Gladys Bentley Presentation

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  • Gladys Bentley was born on August 12, 1907. She was the eldest of four children in her family. She was raised in Philadelphia, Pennsylvania. It is said that she had a rough childhood she was taunted because she was overweight and was also a “tomboy”. She ran away at the age of 16 to New York City to start a life.
  • We already discussed some of the Harlem Renaissance, so as you may remember, it was a type of “New Negro Movement” that took place in Harlem through the 1920s and 30s. During this time, the jazz and blues really flourished. Nightlife was dominated by cabarets and clubs. Here you can see the Cotton Club, which was a very popular Harlem club that featured a lot of black musicians, which played for white and black audiences.
  • Upon arriving to Harlem, Gladys started earning a living as a pianist and singer. She played the blues. She was known for improvising “indecent” lyrics to popular song melodies at the time. For instance, she combined the songs “Alice Blue Gown” and “Sweet Georgia Brown” into a song about anal sex. Gladys started out small, but then began to attract white audiences. She began playing at such notable venues as the Cotton Club and she headlined at The Clam House.
  • At the time, Gladys was known for dressing in “male” attire. She sported a white tux and top hat. She was described as a bull dagger, which means a masculine identifying lesbian – usual African American. Her songs frequently had raunchy lyrics and she was seen as a very strong and independent woman. She flaunted her sexuality and it is said that she even “married” her white lesbian lover.
  • After the stock market crash, Gladys kept going strong and tried to book gigs. However, in 1937 she moves to LA. There, she performed at mostly homosexual clubs. It is also said that she was harassed by the police for cross-dressing.
  • During the 1950s, Gladys started to change her act. It is speculated that the rise of McCarthyism may have had something to do with this. If you’re not familiar, McCarthyism was a period when the US started accusing people of being disloyal and treasonous without evidence. Homosexuals were said the be targets of McCarthyism because of their “deviant” nature.
  • Why I chose Gladys Bentley mainly is because of the article she wrote in 1952 entitled “I Am A Woman Again” - Fabulous entertainer tells how she found happiness in love after medical treatment to correct her strange affliction.
  • This picture here is the first paragraph in Gladys's article. She states, “For many years, I lived in a personal hell. Like a great number of lost souls, I inhabited that half-shadow no-man’s land which exists between the boundaries of the two sexes.”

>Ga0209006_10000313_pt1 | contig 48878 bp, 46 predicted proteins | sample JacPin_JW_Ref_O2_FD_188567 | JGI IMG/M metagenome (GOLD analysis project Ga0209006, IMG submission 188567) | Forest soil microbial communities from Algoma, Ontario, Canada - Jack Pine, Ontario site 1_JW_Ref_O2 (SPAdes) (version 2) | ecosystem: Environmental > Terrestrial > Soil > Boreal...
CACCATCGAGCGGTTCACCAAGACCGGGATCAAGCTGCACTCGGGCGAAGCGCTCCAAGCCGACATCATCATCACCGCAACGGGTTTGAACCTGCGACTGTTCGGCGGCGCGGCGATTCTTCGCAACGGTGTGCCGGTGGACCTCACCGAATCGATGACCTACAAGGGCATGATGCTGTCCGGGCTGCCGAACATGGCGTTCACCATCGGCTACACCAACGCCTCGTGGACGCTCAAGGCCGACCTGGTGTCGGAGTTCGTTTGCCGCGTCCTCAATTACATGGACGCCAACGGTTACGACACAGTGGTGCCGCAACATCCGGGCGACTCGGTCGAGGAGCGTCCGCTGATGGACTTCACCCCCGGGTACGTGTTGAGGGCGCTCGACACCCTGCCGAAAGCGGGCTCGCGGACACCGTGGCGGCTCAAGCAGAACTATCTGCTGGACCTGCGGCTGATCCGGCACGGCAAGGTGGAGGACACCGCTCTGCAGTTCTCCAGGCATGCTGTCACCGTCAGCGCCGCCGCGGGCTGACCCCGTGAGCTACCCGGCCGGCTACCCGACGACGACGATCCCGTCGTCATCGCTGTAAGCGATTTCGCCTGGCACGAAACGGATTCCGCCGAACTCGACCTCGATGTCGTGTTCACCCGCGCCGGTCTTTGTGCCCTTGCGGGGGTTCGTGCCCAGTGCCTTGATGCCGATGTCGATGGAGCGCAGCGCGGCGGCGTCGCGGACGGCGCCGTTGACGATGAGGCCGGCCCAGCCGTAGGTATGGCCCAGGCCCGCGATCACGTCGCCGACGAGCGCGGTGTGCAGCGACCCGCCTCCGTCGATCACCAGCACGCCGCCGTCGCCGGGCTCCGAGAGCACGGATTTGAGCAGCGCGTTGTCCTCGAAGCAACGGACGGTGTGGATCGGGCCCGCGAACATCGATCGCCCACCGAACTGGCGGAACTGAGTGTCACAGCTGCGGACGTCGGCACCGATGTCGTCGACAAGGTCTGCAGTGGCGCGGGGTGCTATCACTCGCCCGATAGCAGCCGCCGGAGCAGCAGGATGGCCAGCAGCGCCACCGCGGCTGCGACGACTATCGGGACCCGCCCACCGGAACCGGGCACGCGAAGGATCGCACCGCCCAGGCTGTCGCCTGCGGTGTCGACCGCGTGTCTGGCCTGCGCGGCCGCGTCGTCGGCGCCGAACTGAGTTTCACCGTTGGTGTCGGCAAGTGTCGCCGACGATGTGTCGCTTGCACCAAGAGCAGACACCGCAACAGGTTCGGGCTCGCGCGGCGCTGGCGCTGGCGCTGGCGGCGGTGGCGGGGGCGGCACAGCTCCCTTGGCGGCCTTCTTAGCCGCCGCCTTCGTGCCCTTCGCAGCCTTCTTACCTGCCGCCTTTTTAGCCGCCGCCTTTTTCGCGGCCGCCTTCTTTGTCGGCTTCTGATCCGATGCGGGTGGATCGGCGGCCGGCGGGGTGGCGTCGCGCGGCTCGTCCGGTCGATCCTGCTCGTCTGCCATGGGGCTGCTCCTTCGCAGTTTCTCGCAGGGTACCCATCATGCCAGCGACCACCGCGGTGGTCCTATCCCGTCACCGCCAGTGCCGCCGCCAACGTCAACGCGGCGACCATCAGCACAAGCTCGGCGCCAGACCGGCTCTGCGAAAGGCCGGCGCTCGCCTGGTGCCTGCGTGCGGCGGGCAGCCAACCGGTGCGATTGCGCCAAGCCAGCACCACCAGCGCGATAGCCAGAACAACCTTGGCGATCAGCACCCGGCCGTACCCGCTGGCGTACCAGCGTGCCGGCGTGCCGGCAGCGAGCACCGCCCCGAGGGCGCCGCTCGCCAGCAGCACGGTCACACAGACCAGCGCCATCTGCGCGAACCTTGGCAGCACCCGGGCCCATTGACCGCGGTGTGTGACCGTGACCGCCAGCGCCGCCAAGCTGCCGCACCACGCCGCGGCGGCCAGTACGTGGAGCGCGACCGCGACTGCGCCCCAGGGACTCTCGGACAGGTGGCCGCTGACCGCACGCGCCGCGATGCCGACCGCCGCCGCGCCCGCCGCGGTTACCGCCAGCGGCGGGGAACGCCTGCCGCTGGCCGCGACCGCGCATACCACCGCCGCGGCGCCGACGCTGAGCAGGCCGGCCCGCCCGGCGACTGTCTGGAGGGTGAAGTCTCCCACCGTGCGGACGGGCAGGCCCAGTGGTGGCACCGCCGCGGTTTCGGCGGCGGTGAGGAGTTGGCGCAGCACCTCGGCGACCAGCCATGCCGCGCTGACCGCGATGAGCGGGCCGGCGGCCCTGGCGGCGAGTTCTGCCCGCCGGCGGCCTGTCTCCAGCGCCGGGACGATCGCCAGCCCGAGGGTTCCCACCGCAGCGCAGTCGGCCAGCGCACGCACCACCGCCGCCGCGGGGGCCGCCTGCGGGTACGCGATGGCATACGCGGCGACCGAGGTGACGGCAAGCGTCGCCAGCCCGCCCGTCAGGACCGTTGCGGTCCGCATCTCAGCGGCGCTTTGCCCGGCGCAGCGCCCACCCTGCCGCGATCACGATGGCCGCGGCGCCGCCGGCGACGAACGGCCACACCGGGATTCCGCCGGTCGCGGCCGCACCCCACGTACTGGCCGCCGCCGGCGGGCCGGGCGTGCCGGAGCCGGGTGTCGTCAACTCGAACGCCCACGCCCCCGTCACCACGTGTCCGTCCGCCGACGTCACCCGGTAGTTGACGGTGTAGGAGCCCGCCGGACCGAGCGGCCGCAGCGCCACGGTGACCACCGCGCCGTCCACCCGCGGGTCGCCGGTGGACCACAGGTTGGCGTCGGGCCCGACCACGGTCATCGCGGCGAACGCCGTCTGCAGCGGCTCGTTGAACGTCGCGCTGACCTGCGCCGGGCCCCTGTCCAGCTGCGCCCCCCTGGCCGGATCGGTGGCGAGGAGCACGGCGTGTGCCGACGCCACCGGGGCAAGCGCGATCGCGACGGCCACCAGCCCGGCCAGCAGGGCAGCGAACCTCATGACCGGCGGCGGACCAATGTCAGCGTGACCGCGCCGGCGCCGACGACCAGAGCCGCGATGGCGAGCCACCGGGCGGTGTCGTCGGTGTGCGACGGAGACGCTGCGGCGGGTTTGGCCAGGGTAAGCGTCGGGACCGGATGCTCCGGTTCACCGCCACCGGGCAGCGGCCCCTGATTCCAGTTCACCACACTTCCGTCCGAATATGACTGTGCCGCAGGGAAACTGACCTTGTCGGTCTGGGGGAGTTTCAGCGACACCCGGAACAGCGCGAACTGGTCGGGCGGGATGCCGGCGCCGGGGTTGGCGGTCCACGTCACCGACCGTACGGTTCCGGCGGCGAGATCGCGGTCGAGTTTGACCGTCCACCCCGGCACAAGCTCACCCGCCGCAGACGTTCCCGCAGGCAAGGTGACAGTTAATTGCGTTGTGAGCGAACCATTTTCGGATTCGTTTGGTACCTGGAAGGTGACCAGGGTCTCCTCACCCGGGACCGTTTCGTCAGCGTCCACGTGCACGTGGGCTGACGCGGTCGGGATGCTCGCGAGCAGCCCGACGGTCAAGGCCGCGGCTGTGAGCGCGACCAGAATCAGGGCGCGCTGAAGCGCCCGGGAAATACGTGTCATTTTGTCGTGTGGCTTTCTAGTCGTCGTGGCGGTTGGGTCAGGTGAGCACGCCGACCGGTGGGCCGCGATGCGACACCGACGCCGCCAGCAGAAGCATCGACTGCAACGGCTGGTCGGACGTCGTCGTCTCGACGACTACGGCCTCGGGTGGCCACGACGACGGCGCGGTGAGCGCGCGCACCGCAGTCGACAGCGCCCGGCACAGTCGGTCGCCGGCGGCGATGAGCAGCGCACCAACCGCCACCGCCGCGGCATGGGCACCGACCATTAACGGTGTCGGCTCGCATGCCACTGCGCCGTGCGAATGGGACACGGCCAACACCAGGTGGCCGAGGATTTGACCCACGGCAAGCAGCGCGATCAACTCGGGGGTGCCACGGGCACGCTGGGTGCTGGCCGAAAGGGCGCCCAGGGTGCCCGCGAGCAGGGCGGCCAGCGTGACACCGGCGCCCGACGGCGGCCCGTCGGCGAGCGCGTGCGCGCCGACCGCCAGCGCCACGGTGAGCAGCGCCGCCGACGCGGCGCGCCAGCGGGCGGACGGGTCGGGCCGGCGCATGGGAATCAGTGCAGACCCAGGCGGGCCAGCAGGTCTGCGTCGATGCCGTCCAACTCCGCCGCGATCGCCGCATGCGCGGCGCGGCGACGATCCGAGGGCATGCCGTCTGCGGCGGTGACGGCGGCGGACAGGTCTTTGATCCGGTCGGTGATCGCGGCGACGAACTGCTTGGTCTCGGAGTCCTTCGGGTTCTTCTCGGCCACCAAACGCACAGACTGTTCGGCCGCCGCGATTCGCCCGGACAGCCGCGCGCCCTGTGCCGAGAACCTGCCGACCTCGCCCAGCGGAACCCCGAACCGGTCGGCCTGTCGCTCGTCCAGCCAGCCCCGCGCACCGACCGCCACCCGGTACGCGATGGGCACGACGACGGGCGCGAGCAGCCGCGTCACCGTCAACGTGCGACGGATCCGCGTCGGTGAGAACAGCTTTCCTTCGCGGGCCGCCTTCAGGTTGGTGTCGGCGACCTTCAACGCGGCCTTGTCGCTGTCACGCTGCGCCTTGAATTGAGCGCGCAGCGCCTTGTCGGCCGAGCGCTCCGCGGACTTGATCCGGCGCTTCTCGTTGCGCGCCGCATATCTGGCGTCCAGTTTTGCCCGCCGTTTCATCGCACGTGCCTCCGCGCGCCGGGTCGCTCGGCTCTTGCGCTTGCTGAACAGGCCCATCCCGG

• Just the language that Gladys uses, I am a “woman” again, makes my skin crawl a little. Gladys offers that being a lesbian is not actual a form of woman-hood, but it is a “no-man’s land between the two sexes”. The medical treatment that she sough “cured” her, which also makes homosexuality sound like some sort of disease or affliction. However, it is thought that this article was just an attempt to salvage her career and not a completely true story. For me, this raises the question of nature vs. nurture, or even the question of brain chemistry in homosexuality.
  • Gladys Bentley Presentation

    1. 1. Gladys Bentley(1907-1960)<br />A Presentation By - Alex Ackerman<br />
    2. 2. Gladys Bentley<br /> Life<br /> Harlem Renaissance<br /> Career<br /> “I Am A Woman Again” <br />
    3. 3. Life<br />August 12, 1907 – January 18, 1960<br />Born in Philadelphia, Pennsylvania <br />Eldest of four children<br />Ran away to New York City at the age of 16<br />
    4. 4. Harlem Renaissance<br />1920s through 1930s<br />“New Negro Movement”<br />Jazz & blues flourishes<br />Cabaret and club life<br />
    5. 5. Career <br />Blues<br />Started working as a pianist and singer upon arriving to Harlem<br />Improvised “indecent” lyrics to popular melodies<br />Became popular with white audiences<br />Performed at the Cotton Club and The Clam House<br />
    6. 6. Career<br />Performed in a white tuxedo and top hat<br />Described as a “bulldagger”<br />Music featured raunchy lyrics<br />Married her white (woman) lover<br />Flaunted her sexuality<br />
    7. 7. Career<br />Left Harlem in 1937 for Los Angeles<br />Performed at clubs catered to a homosexual crowd<br />Was harassed by the police for cross-dressing<br />
    8. 8. “I Am A Woman Again”<br />Rise of McCarthyism<br />Homosexuals targeted<br />Gladys changes her act<br />Starts wearing dresses<br />
    9. 9. “I Am A Woman Again”<br />Gladys writes autobiographical article in Ebony Magazine<br />
    10. 10. “I Am A Woman Again”<br />Female hormone treatment “cures lesbianism”<br />
    11. 11. “I Am A Woman Again”<br />Married a man<br />Attempt to salvage career? <br />
    12. 12. Life<br />Gladys never regained musical popularity<br />Became a devoted member of church<br />Died January 16, 1960<br />
    13. 13. Works Cited<br />http://www.queerculturalcenter.org/Pages/Bentley/BentleyBio.html<br />http://www.glbtq.com/arts/bentley_g.html<br />http://www.queermusicheritage.us/jun2004gb5.html<br />http://www.queerculturalcenter.org/Pages/Bentley/Index.html<br />http://www.findagrave.com/cgi-bin/fg.cgi?page=gr&GRid=7634493<br />
    14. 14. Woks Cites<br />http://www.studiomuseum.org/exhibition/harlem-postcards-summer-2010-sanford-biggers-tiara-hernandez-hew-locke-and-ginger-brooks-<br />http://www.associatedcontent.com/article/6143864/gay_and_lesbian_history_spotlight_gladys.html?cat=3<br />

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